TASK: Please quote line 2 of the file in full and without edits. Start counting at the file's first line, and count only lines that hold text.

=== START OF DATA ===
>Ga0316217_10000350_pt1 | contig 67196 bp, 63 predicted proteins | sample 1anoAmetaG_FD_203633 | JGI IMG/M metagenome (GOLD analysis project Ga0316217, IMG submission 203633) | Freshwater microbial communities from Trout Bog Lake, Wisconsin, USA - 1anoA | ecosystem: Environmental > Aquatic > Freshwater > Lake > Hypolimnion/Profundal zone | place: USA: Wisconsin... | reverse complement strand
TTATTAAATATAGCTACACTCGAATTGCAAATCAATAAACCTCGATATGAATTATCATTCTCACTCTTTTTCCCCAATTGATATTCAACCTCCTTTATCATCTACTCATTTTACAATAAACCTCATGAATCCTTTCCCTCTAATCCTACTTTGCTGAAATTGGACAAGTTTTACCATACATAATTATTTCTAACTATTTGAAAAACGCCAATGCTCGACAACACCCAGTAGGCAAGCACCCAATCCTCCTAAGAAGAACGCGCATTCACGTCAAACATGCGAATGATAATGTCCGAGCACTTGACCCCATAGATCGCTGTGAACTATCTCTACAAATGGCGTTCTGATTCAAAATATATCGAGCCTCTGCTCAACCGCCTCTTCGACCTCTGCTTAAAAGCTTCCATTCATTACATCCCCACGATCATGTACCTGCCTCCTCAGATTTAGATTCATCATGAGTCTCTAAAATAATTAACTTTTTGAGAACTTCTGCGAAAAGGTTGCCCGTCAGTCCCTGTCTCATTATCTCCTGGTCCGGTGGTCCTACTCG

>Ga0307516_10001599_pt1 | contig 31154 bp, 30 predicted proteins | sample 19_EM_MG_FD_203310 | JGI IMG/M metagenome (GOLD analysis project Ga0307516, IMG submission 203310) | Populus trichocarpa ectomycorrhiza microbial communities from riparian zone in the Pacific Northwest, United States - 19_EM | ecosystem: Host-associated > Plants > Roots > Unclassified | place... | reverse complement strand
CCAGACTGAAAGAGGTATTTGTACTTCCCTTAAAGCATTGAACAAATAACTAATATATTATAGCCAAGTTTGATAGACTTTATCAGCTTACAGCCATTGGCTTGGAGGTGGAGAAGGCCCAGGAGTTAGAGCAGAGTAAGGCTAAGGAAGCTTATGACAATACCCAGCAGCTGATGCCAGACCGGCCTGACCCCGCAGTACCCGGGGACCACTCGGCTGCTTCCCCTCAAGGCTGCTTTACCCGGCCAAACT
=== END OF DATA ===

TTATTAAATATAGCTACACTCGAATTGCAAATCAATAAACCTCGATATGAATTATCATTCTCACTCTTTTTCCCCAATTGATATTCAACCTCCTTTATCATCTACTCATTTTACAATAAACCTCATGAATCCTTTCCCTCTAATCCTACTTTGCTGAAATTGGACAAGTTTTACCATACATAATTATTTCTAACTATTTGAAAAACGCCAATGCTCGACAACACCCAGTAGGCAAGCACCCAATCCTCCTAAGAAGAACGCGCATTCACGTCAAACATGCGAATGATAATGTCCGAGCACTTGACCCCATAGATCGCTGTGAACTATCTCTACAAATGGCGTTCTGATTCAAAATATATCGAGCCTCTGCTCAACCGCCTCTTCGACCTCTGCTTAAAAGCTTCCATTCATTACATCCCCACGATCATGTACCTGCCTCCTCAGATTTAGATTCATCATGAGTCTCTAAAATAATTAACTTTTTGAGAACTTCTGCGAAAAGGTTGCCCGTCAGTCCCTGTCTCATTATCTCCTGGTCCGGTGGTCCTACTCG